After taking drug discovered at UAB, Trump to return to White House from hospital — ‘I feel better than I did 20 years ago’
President Donald J. Trump has announced that he plans to depart Walter Reed National Military Medical Center and return to the White House at 5:30 p.m. CT on Monday.
Trump in a tweet on Monday at 1:37 p.m. CT said he was feeling “really good” and praised the “great” Walter Reed hospital in Maryland, where he has been since Friday evening.
“We have developed, under the Trump Administration, some really great drugs & knowledge,” Trump wrote. “I feel better than I did 20 years ago!”
Congressman Mo Brooks (AL-05) reacted to the news in a tweet of his own, as did other Alabama elected officials and candidates.
Great to see the President is recovering! America, just like President Trump, will overcome COVID-19 too. https://t.co/y9ImZN0g7k
— Mo Brooks (@RepMoBrooks) October 5, 2020
White House chief of staff Mark Meadows on Saturday told reporters, “The President’s vitals over the last 24 hours were very concerning and the next 48 hours will be critical in terms of his care. We are still not on a clear path to a full recovery.”
The president over the weekend released multiple video updates that outlined his condition was continuing to improve.
White House physician Dr. Sean Conley on Monday afternoon advised, “Though he may not entirely be out of the woods yet, the team and I agree that all our evaluations, and most importantly, his clinical status, support the president’s safe return home where he’ll be surrounded by world class medical care 24/7.”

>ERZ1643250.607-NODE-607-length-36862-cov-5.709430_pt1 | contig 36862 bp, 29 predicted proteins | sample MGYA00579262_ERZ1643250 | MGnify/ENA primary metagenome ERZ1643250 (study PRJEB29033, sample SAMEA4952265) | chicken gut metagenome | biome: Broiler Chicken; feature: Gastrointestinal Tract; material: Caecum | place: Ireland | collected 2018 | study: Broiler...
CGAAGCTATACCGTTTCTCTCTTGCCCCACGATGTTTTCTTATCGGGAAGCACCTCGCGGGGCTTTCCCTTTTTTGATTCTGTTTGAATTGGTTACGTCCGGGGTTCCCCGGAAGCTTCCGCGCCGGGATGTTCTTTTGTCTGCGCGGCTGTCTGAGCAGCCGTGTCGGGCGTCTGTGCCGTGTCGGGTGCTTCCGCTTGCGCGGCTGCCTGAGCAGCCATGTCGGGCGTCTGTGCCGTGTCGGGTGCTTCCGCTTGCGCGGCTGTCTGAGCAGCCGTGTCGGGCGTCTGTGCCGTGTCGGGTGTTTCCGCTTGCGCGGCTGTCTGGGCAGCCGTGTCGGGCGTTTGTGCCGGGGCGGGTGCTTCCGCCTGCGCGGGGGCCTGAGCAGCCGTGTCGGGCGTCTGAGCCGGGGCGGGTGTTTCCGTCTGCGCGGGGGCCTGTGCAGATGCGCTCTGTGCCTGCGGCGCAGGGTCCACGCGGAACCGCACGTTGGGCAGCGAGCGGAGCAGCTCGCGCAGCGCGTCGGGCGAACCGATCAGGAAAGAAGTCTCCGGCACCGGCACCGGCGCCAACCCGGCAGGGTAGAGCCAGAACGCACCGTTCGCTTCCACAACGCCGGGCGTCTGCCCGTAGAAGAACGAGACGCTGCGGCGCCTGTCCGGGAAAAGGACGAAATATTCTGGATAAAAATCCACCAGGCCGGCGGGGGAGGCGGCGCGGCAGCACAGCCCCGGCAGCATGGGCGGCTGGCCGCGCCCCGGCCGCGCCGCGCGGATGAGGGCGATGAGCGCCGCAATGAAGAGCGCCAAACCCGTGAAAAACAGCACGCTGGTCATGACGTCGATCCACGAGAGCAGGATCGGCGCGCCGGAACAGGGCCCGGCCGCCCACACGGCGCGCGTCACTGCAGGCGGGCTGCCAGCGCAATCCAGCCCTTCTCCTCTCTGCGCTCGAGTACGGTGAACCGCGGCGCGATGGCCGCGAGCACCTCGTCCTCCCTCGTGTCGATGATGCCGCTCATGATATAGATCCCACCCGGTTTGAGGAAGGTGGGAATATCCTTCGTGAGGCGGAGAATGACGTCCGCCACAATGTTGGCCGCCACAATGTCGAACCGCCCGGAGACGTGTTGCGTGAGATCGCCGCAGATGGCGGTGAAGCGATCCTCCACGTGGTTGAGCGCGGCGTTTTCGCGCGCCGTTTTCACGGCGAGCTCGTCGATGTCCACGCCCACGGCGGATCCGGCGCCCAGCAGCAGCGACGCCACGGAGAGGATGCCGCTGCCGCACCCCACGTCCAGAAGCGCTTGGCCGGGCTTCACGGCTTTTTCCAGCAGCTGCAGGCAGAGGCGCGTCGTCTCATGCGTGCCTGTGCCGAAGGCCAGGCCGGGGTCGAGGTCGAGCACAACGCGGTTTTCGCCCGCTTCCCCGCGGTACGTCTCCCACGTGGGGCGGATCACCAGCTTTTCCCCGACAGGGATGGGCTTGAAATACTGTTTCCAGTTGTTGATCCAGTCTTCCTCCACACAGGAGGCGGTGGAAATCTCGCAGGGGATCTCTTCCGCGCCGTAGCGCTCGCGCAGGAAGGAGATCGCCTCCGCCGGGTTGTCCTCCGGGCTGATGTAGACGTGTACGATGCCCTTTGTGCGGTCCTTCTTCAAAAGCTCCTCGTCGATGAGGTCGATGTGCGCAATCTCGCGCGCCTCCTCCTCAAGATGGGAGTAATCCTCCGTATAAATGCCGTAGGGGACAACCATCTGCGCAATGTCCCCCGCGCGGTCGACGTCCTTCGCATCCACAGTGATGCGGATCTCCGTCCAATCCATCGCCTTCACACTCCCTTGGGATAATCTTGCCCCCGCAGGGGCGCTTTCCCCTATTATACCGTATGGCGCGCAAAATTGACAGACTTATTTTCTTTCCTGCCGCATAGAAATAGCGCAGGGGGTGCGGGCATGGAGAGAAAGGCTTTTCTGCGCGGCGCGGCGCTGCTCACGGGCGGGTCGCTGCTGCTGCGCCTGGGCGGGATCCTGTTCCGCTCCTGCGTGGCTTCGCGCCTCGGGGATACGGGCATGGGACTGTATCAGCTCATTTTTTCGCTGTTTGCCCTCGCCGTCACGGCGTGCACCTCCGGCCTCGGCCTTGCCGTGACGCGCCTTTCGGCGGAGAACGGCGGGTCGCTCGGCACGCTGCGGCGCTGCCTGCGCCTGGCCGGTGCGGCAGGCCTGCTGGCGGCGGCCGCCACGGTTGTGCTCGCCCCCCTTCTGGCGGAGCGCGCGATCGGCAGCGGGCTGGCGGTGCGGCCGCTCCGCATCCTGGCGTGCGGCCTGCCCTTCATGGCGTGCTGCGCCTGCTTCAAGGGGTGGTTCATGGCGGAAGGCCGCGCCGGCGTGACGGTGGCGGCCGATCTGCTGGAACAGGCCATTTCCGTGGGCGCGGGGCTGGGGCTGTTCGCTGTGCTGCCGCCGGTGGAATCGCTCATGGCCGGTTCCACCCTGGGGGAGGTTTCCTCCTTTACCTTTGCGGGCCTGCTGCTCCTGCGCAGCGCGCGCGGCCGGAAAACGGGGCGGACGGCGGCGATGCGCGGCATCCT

The Monday announcement came after Trump took three doses of remdesivir, among other drugs and therapeutics. He is set to take a fourth dose before returning to the White House, and a fifth and final dose could follow as soon as Tuesday.
Remdesivir is an antiviral drug that showed promising results for treating the novel coronavirus in a much-discussed clinical trial conducted in the spring and early summer. After this trial, White House health advisor and NIAID Director Dr. Anthony Fauci proclaimed to the nation that remdesivir “will be the standard of care” moving forward for coronavirus-positive inpatients. He called the trial results “quite good news.”
The University of Alabama at Birmingham (UAB) was a participating clinical site in the now-famous study and administered the drug to participating patients. However, UAB’s involvement goes significantly farther.
As reported by Yellowhammer News in February, a drug discovery program housed at UAB led to the development of remdesivir. This discovery came from a public-private partnership that also included Birmingham-based Southern Research and the pharmaceutical company Gilead Sciences, which is now producing the drug.
The drug discovery was funded by a federal grant awarded to the Antiviral Drug Discovery and Development Center at UAB after U.S. Senator Richard Shelby (R-AL) became chair of the U.S. Senate Committee on Appropriations.
Trump on Friday also took a single dose of Regeneron’s polyclonal antibody cocktail. This is still an experimental drug cocktail that has not yet been approved by the FDA, even for emergency use. The company, however, can grant its use on a “compassionate” basis. UAB is currently recruiting candidates for an ongoing human clinical trial of this Regeneron cocktail.
Sean Ross is the editor of Yellowhammer News. You can follow him on Twitter @sean_yhn